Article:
This type of malicious behavior by a Bitcoin user is termed as a double spending. If both the receiver processes the transaction independently based on their local view of the blockchain, and the transaction verification is successful, this leaves the blockchain into an inconsistent state. The main requirement to avoid the above problem is two-folded: i distribute the transaction verification process to ensure the correctness of the transaction, and ii everyone in the network should know quickly about a successfully processed transaction to ensure the consistent state of the blockchain.

To fulfill the aforementioned requirements, Bitcoin uses the concept of Proof-of-Work PoW and a probabilistic distributed consensus protocol. The distributed transaction verification process ensures that a majority of miners will verify the legitimacy of a transaction before it is added in the blockchain. In this way, whenever the blockchain goes into an inconsistent state, all the nodes update their local copy of blockchain with the state on which a majority of miners agree, thus the correct state of the blockchain is obtained by election.

However, this scheme is vulnerable to the sybil attacks [ 15 ]. With sybil attack, a miner creates multiple virtual nodes in the Bitcoin network and these nodes could disrupt the election process by injecting false information in the network such as voting positive for a faulty transaction.

Bitcoin counters the sybil attacks by making use of PoW in which to verify a transaction, the miners have to perform some sort of computational task to prove that they are not virtual entities. The PoW consists of a complex cryptographic math puzzle [ 16 ] , and it imposes a high level of computational cost on the transaction verification process, thus the verification will be dependent on the computing power of a miner, instead of the number of possibly virtual identities.

The main idea is that it is much harder to fake the computing resources in the Bitcoin network than it is to perform a sybil attack. In practical, the miners do not verify individual transactions, instead they collect pending transactions to form a block. The miners validate a block by calculating the hash of that block and vary a nonce value until the hash value becomes lower or equal to the given target value.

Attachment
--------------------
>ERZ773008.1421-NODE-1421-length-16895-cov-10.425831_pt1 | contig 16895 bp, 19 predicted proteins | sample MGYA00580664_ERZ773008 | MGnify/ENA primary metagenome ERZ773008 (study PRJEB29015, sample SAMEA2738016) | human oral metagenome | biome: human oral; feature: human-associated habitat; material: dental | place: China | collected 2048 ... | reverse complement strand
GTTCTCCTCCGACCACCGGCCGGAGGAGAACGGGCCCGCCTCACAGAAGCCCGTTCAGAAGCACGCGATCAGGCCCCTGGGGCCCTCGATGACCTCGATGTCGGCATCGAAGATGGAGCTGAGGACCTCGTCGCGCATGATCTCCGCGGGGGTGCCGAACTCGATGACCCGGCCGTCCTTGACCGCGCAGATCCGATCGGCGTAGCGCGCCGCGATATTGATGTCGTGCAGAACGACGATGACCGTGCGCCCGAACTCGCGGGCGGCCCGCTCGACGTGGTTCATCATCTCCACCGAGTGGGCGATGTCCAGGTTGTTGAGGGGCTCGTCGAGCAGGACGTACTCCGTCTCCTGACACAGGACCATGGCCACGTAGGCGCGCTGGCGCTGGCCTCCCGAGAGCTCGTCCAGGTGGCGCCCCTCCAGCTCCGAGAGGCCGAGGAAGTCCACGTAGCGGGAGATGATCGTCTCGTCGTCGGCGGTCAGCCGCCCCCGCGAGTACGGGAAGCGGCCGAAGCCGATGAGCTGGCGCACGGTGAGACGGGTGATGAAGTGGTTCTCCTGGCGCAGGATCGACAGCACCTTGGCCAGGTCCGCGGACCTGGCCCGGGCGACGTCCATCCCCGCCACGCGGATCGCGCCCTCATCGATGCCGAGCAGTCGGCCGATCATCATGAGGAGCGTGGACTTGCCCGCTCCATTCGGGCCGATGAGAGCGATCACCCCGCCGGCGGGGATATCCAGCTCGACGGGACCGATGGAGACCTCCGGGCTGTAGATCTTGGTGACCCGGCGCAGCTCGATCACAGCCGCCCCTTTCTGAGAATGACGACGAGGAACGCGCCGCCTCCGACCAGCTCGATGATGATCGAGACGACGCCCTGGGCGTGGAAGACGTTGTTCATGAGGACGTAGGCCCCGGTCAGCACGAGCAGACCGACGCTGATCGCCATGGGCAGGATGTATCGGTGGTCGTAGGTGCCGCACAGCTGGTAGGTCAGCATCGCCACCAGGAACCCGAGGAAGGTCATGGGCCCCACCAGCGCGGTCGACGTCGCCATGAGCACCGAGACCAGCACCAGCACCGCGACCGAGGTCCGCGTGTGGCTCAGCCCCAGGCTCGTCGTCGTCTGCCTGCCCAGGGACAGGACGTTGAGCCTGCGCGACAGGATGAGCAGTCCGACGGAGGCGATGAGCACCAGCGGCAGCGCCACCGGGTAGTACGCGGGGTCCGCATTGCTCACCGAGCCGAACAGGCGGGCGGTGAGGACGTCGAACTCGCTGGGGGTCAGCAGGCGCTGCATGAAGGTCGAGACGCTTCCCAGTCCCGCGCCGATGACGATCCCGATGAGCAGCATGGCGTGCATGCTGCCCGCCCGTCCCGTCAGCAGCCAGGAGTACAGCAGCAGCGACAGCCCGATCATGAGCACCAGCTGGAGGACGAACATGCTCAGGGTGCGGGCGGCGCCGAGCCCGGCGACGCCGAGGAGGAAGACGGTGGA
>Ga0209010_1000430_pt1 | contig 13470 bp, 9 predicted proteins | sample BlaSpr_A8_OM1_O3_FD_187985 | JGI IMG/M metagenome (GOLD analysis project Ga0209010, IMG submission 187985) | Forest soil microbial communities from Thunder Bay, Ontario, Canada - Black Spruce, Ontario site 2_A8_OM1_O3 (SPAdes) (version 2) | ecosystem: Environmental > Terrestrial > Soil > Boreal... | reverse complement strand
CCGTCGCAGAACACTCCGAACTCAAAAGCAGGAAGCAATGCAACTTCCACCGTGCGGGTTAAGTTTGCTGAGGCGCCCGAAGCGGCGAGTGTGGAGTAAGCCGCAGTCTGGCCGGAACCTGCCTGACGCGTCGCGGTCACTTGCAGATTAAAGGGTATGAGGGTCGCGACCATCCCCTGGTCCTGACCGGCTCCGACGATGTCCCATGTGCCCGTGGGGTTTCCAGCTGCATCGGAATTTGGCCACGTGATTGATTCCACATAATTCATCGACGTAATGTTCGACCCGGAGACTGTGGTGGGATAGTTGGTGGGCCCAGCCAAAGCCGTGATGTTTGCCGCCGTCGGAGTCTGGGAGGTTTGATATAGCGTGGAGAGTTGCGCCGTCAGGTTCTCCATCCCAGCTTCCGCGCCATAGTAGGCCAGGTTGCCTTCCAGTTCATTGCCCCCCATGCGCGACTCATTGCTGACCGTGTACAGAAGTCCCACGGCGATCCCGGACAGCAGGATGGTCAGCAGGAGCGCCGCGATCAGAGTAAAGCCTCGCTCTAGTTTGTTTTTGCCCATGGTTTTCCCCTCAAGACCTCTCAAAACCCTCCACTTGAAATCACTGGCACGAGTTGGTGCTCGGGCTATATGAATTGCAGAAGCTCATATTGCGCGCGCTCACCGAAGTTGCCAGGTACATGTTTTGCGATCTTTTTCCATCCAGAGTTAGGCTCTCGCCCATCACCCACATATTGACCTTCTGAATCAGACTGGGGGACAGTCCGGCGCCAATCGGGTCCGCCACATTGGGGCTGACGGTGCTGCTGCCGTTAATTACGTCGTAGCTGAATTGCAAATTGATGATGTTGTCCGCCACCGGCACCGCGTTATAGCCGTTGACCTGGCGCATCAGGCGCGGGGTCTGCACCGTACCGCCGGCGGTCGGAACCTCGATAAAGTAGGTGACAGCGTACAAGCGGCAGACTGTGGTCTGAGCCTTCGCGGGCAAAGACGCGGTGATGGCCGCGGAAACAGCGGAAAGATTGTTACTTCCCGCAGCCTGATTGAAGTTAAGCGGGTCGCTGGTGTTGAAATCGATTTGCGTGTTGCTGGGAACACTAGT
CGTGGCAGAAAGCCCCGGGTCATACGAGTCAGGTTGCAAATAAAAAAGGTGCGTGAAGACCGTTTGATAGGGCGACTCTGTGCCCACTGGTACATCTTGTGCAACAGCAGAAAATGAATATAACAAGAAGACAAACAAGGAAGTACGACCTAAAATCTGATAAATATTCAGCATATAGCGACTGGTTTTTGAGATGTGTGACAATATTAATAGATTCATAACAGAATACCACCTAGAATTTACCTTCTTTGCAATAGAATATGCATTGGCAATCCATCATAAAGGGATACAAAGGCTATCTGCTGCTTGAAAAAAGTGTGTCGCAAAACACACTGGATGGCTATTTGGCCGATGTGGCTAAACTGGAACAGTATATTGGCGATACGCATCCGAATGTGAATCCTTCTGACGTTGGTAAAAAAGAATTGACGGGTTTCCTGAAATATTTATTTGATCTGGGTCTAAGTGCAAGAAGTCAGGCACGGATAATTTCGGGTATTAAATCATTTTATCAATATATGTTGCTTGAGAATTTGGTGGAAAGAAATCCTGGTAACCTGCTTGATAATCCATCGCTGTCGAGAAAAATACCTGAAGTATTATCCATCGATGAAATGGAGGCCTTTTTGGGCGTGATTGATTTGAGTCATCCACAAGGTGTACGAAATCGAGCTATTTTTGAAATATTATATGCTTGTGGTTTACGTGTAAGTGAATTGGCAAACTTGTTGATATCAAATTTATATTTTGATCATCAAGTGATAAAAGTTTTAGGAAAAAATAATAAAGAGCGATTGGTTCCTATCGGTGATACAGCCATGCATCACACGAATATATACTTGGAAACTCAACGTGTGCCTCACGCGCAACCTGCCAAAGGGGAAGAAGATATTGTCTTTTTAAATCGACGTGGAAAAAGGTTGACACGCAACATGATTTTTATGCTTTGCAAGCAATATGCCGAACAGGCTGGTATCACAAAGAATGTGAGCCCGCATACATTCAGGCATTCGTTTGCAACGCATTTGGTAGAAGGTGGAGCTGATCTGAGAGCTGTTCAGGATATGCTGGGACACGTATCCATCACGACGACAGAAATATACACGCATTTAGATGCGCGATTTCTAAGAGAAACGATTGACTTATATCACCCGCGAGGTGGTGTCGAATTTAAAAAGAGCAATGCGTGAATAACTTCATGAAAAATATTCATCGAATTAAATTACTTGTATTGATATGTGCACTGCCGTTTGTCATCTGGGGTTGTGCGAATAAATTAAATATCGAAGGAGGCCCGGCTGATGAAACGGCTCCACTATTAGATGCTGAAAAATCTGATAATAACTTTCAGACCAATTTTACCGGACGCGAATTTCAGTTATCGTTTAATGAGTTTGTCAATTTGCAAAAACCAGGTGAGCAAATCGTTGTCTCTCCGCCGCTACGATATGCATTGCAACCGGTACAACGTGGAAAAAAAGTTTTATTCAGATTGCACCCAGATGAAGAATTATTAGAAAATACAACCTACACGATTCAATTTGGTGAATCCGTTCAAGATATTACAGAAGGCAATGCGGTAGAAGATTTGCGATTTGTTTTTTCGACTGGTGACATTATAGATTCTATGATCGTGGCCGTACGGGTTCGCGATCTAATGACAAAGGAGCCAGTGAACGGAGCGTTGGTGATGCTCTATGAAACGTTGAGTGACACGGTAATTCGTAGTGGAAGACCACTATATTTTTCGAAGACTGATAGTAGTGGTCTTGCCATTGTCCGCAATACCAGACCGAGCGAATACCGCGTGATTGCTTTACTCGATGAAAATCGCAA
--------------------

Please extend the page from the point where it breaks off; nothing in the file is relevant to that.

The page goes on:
Calculating the desired hash value is computationally difficult. Bitcoin uses the SHA hash function [ 17 ]. Unless the cryptographic hash function finds the required hash value, the only option is to try different nonces until a solution a hash value lower than target value is discovered. Consequently, the difficulty of the puzzle depends on the target value, i.

Once a miner calculates such a hash value for a block, it immediately broadcast the block in the network along with the calculated hash value, and it also appends the block in the public ledger i. The rest of the miners when receiving a mined block can quickly verify its correctness by comparing the hash value given in the received block with the target value.

The miners will also update their local blockchain by adding the newly mined block. Once a block is successfully added in the blockchain i. Figure 3 depicts a high-level view of the Bitcoin transaction execution process, which starts from a transaction creation step and it ends when a block containing this transaction is mined successfully by miners residing in the Bitcoin network. The chance of being the first to solve the puzzle is higher for the miners who owns or controls more number of computing resources.

By this rule, a miner with higher computing resources can always increase her chances to win the reward. To enforce stability, fairness, and reasonable waiting times for block validation, the t a r g e t value is adjusted after every 2, blocks.